Old habits die hard: Assessing the validity of using homicide as an indicator of other violent crimes

Published date01 May 2024
DOIhttp://doi.org/10.1177/14773708231211170
AuthorJolien van Breen,Arnaldo Rabolini,Marieke Liem
Date01 May 2024
Subject MatterArticles
Old habits die hard: Assessing
the validity of using homicide as
an indicator of other violent
crimes
Jolien van Breen , Arnaldo Rabolini,
and Marieke Liem
Leiden University, The Netherlands
Abstract
Homicide statistics are often used as an indicator for violent crime more generally. In this work,
we evaluate the empirical support for this convention in a Western European context, specif‌ically
the Netherlands. Using data from Statistics Netherlands (CBS) and from the Dutch Homicide
Monitor, we compare homicide rates to rates of other violent crimes between 2010 and 2020.
Results show that homicide and violent crimes are related in a general sense, but it is diff‌icult
to say what those relationships look like concretely. In other words, there is an empirical relation-
ship between homicide and the overarching concept of violent crime, but relationships between
homicide and individual violent crimes vary considerably. Based on these f‌indings, we advise that
researchers tread carefully when using homicide as an indicator of violent crime.
Keywords
Crime indicator, homicide, quantitative analysis, violent crime
Homicides are frequently used as an indicator of crime more generally, particularly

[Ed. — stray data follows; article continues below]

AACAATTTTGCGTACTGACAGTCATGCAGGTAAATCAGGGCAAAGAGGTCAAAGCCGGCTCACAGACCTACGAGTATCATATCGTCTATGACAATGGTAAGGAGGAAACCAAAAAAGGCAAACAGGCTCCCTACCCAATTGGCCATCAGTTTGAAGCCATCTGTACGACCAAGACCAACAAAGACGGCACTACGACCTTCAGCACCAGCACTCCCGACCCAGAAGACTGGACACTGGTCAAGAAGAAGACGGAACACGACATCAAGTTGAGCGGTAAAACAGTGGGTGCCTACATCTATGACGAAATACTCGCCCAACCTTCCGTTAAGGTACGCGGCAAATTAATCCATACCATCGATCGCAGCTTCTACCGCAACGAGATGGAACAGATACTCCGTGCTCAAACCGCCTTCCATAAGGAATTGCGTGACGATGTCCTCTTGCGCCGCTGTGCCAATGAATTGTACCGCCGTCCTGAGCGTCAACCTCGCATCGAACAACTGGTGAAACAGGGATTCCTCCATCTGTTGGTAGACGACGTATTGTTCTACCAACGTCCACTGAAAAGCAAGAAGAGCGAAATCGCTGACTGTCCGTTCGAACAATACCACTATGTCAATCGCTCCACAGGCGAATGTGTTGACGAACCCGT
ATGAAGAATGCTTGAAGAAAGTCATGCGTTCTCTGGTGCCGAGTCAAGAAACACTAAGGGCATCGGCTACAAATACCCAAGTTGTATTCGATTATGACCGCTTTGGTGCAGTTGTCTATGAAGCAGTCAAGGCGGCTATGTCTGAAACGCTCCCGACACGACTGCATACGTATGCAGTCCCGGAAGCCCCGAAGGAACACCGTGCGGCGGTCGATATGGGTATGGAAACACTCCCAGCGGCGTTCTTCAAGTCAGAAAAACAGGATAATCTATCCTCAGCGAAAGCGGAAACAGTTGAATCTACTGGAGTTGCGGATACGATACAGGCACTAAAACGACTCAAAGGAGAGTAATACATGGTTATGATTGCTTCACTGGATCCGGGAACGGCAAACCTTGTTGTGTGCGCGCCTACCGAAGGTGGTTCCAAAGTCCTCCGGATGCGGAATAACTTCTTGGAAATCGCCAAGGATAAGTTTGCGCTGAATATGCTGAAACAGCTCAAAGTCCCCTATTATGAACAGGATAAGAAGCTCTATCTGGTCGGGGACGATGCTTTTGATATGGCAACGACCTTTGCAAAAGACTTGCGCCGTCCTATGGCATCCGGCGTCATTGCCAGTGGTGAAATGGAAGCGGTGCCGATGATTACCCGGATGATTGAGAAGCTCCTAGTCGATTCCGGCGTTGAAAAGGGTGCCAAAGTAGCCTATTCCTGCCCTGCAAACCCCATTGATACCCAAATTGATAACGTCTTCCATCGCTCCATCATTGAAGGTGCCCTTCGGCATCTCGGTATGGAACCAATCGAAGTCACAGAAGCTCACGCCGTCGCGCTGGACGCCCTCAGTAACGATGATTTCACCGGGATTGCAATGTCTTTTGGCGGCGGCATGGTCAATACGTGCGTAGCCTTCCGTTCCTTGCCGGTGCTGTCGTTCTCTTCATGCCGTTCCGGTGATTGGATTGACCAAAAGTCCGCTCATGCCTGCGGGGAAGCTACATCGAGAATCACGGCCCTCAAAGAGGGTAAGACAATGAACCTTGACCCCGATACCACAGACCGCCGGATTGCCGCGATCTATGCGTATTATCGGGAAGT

violent crime. For example, in cross-national studies, homicide rates have been widely
employed to indicate crime levels in each of the countries under study (Nivette, 2011).
This is mostly because, compared to other types of crimes, homicides tend to be more
precisely registered and homicide data is usually more complete (Oberwittler, 2019;
Smit et al., 2012). The reason for better registration of homicide statistics relative to
other crimes is quite simple: homicides leave a body behind and as such it is less
likely that this type of event will remain unreported (Liem, 2022; Ouimet and
Corresponding author:
Jolien van Breen, Leiden University, Turfmarkt 99, 2511DP Den Haag, The Netherlands.
Email: j.a.van.breen@fgga.leidenuniv.nl
Article
European Journal of Criminology
2024, Vol. 21(3) 452466
© The Author(s) 2023
Article reuse guidelines:
sagepub.com/journals-permissions
DOI: 10.1177/14773708231211170
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